Pioneer Cemetery

460 E Warm Springs Ave

Online Search for Pioneer Cemetery Records


The area now encompassing Pioneer Cemetery, the oldest cemetery in continuous use in Boise, north of Warm Springs Avenue, first came into unsanctioned use as a burial ground soon after the area was settled in 1863.

Ada County records indicate that in 1868 a local businessman, Michael Keppler, was granted a Federal Land Grant Patent for 120 acres that today includes Pioneer Cemetery. Keppler then sold the land to John Krall, a local business proprietor, in February of 1869. A small section of the property continued to be used as a public burial ground until 1872 when Krall sold a 5-acre plot to two prominent Lodges – the Masons and the Independent Order of Odd Fellows – to be used by members and their families. Following the purchase of these 5 acres, Ada County Surveyor P.W. Bell completed a plat map dated Oct. 1, 1872, designating separate areas of the cemetery to each lodge. This arrangement remained in force for the next 48 years with the two lodges dividing expenses for maintenance.

Increasing expenses and the popularity of the newer Morris Hill Cemetery, established in 1882 to accommodate Boise’s growing population, made the cost of operating the Masonic Cemetery unaffordable. The Odd Fellows deeded their section to the City officially on June 1, 1920. The cemetery has been maintained by Boise City Parks & Recreation since.

There are 1,796 marked graves at Pioneer cemetery, though it is the final resting place of many more than that. Deaths were not recorded in Idaho until after the turn of the century. Often, deaths were not listed in newspapers, leaving only grave markers and mortuary records to determine the earliest burials. The very first interments were likely the task of family or friends, and many markers, particularly those constructed of wood, have disappeared with time.                                                                                                                   Pioneer2.jpg

The earliest recorded burial in Pioneer Cemetery was Carrie Logan, daughter of Thomas and Caroline Logan, who died Aug. 22, 1864 on the Camas Prairie, at age 5 years, 11 months and 5 days.  Hers is the oldest legible grave marker in the cemetery.

While the names of many people buried at Pioneer Cemetery have been lost, the existing grave markers read like a who's who of Idaho history.  Included are eleven former Boise mayors, eight Ada County sheriffs and four past governors – Edward A. Stevenson, George L. Shoup, Frank W. Hunt and Robert E. Smylie. The stories of these community leaders, as well as those of many others, help us piece together a vibrant narrative of Boise's 150-year history, and efforts to preserve this historical landmark have increased over time.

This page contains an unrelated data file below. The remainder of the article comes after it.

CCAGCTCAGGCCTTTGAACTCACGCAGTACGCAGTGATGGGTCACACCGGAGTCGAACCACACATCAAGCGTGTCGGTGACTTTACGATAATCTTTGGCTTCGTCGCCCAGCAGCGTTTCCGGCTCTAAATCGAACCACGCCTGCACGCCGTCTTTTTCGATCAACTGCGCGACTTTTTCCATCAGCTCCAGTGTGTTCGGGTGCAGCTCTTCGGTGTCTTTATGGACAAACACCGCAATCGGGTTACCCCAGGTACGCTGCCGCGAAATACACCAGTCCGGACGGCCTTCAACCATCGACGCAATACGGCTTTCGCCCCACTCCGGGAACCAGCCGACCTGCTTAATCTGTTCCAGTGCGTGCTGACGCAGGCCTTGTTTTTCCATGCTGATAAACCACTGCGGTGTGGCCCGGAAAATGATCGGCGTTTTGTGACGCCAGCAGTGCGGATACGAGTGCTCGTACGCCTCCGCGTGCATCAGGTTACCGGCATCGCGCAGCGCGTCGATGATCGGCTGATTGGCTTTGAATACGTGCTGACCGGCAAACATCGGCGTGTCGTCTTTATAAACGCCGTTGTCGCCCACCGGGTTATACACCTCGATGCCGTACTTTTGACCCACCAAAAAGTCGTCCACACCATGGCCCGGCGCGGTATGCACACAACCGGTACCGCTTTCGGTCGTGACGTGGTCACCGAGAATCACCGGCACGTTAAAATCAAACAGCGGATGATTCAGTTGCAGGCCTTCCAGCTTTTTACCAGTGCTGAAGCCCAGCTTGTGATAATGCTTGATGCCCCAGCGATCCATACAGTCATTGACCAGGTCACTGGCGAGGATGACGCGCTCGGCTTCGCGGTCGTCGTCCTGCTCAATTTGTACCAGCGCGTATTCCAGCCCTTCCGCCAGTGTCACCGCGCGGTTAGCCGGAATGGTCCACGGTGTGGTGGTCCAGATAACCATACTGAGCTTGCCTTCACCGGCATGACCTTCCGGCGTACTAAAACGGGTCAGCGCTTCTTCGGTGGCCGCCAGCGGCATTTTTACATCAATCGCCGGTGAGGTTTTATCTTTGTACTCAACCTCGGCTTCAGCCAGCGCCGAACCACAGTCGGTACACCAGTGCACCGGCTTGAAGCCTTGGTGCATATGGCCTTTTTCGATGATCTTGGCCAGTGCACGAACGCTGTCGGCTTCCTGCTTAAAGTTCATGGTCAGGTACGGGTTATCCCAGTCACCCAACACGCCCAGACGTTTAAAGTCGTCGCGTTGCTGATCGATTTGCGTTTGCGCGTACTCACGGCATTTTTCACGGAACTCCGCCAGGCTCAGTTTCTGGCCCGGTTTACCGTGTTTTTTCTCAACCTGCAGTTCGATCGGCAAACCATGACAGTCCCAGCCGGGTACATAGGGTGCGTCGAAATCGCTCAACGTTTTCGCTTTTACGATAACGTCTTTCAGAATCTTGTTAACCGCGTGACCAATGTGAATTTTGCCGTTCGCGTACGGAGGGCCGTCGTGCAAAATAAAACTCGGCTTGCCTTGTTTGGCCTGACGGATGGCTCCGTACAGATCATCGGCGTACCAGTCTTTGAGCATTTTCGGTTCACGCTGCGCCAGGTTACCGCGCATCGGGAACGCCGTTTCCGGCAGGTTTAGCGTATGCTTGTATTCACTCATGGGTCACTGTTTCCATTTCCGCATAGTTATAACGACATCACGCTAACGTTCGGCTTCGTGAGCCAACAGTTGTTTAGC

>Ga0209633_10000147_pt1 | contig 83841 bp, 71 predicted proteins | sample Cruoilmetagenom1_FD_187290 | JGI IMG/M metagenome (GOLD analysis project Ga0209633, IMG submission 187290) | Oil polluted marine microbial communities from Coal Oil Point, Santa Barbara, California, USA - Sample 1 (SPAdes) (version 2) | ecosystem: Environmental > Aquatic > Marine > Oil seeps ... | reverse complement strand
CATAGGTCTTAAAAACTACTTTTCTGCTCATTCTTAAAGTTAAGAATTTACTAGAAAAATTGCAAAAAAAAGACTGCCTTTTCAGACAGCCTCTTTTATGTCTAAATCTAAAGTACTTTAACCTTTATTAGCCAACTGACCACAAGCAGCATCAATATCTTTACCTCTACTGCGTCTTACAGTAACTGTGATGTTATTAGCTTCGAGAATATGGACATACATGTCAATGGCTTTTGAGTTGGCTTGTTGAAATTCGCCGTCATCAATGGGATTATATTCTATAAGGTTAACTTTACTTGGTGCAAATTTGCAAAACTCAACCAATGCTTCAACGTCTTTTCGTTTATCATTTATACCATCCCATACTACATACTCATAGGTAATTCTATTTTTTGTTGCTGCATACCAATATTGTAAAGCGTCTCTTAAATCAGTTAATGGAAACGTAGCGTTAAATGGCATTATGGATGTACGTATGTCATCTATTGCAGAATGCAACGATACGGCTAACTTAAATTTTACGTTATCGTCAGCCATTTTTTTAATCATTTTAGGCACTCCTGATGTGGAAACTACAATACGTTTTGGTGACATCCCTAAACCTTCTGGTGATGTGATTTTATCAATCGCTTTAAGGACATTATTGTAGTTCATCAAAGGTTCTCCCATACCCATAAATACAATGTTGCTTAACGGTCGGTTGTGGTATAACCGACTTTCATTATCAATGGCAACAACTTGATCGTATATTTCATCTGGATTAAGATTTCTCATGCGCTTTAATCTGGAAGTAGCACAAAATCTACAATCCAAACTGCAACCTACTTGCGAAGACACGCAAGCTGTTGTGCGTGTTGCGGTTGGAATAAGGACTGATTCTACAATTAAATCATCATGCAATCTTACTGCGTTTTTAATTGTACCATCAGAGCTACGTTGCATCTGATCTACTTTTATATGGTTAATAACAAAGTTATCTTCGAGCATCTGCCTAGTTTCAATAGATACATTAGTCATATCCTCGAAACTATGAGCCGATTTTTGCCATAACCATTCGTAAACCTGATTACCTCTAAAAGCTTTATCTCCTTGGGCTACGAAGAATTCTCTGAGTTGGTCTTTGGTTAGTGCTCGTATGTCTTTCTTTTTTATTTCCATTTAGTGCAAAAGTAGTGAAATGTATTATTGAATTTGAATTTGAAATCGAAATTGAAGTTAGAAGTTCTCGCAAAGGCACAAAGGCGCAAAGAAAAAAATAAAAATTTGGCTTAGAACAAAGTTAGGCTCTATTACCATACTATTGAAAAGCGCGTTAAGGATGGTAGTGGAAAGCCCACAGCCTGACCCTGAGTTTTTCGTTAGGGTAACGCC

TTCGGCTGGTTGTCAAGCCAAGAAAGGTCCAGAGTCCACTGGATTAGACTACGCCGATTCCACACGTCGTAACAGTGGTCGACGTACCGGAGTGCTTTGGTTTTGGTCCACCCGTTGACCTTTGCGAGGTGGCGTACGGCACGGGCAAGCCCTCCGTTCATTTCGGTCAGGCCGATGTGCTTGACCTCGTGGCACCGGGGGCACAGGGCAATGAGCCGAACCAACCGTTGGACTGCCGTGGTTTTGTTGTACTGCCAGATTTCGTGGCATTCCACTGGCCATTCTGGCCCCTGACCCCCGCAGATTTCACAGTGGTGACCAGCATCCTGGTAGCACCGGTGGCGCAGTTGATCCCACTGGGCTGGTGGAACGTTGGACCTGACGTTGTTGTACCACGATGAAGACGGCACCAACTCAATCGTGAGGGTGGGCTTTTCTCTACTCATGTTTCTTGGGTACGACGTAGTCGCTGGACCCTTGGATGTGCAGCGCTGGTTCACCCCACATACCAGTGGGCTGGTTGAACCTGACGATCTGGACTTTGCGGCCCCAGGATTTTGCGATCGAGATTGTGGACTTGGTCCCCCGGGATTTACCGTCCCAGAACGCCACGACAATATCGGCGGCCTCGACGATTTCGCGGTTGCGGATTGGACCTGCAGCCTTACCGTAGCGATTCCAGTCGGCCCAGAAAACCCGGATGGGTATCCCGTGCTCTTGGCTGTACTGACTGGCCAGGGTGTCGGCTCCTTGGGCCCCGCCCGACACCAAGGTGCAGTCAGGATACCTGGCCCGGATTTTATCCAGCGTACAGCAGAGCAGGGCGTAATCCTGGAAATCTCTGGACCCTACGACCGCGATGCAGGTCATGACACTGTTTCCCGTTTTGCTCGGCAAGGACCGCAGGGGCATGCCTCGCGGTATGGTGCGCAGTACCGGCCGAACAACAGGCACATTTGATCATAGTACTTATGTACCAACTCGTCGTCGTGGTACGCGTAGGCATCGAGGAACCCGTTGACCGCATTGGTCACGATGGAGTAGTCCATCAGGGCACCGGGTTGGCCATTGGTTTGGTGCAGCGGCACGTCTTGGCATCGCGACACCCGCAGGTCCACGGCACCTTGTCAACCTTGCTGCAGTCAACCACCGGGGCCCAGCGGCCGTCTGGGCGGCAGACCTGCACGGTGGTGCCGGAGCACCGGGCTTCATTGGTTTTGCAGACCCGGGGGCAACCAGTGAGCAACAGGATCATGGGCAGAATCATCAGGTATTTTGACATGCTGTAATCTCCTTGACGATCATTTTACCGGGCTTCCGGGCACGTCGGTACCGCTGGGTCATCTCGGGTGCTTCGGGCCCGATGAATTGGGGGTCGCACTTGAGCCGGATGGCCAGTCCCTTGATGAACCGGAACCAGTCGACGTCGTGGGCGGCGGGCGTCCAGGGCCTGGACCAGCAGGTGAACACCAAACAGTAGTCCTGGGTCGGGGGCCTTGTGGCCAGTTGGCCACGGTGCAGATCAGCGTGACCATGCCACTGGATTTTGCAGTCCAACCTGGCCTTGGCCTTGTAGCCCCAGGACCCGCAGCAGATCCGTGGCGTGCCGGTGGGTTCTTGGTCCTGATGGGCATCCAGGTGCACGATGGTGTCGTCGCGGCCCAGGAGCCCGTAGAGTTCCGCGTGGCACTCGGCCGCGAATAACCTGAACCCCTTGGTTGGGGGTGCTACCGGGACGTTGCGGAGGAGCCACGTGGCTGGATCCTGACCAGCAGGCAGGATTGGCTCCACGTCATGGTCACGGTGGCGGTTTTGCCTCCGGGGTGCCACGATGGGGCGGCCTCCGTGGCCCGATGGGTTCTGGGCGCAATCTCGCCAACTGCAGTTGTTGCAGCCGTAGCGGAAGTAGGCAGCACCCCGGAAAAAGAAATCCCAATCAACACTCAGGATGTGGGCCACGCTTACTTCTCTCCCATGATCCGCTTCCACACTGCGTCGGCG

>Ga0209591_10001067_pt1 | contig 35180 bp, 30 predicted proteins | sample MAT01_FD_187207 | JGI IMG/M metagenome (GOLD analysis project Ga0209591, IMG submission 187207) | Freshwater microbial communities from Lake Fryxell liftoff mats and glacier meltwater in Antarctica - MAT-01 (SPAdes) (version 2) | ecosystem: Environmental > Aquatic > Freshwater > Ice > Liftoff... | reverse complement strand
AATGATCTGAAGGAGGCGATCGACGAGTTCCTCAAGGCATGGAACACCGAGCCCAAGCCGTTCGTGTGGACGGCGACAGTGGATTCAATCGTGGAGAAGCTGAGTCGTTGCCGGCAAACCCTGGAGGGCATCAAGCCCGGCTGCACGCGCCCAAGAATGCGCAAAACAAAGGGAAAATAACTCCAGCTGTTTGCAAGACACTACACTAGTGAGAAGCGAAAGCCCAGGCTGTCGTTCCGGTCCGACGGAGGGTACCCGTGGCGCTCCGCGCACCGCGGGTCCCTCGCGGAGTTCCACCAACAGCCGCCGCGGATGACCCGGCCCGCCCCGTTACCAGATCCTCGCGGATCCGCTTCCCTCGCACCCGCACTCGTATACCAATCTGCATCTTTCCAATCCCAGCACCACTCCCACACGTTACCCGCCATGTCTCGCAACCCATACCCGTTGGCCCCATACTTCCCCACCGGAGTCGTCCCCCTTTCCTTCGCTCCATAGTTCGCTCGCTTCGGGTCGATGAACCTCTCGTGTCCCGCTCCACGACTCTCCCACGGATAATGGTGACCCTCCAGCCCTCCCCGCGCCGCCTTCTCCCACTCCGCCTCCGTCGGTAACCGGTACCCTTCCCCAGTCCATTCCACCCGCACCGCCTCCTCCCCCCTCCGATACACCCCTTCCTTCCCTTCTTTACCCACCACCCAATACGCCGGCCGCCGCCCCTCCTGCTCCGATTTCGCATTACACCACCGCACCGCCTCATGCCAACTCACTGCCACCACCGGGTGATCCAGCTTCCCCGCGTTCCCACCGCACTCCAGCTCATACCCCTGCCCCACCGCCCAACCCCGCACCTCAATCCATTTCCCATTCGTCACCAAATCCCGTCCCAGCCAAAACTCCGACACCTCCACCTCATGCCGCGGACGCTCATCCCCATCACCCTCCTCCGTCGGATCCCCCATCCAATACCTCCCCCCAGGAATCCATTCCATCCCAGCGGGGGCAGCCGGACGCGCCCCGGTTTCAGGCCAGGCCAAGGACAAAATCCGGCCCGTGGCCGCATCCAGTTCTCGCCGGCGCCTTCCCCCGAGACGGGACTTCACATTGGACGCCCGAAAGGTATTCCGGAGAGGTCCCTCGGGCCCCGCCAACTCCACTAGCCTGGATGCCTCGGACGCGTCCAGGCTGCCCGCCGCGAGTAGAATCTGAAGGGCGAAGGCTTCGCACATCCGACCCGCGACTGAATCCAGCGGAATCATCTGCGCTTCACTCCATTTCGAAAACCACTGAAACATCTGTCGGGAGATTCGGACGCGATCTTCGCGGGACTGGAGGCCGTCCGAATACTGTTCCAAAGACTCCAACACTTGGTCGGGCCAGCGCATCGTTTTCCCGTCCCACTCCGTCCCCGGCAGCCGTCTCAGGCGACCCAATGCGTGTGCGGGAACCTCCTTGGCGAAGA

For many years, the cemetery was little used and neglected. A fence built by the lodges disappeared, headstones were stolen and many vandalized. A century or more of exposure to the elements has taken its toll on other headstones. As a centennial project in 1990, the Boise Metro Rotary Club and the Boise City Parks & Recreation Department worked together to restore the cemetery, install a new fence and create an interpretive park area outside the cemetery.

Please remember that Pioneer Cemetery is fully operational. If you encounter a funeral in progress, please bypass that area. Take care not to litter and to leave all plants and memorial items intact. Your assistance in maintaining the dignity of the grounds is appreciated.

Please feel free to stop by to visit Pioneer Cemetery, and take the Pioneer Cemetery Walking Tour. You may contact our office if you have questions.

The Cemetery Main Office is located at the Parks and Recreation Administration Office
1104 Royal Blvd, Boise, Idaho 83706
Hours: M-F, 8:00 a.m. to 5:00 p.m.
(208) 608-7598 E-mail: 


Amenities & Details

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Interested in becoming a Park Ambassador, please complete an application.

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NOTE: E-cigarettes are not prohibited under the ordinances.


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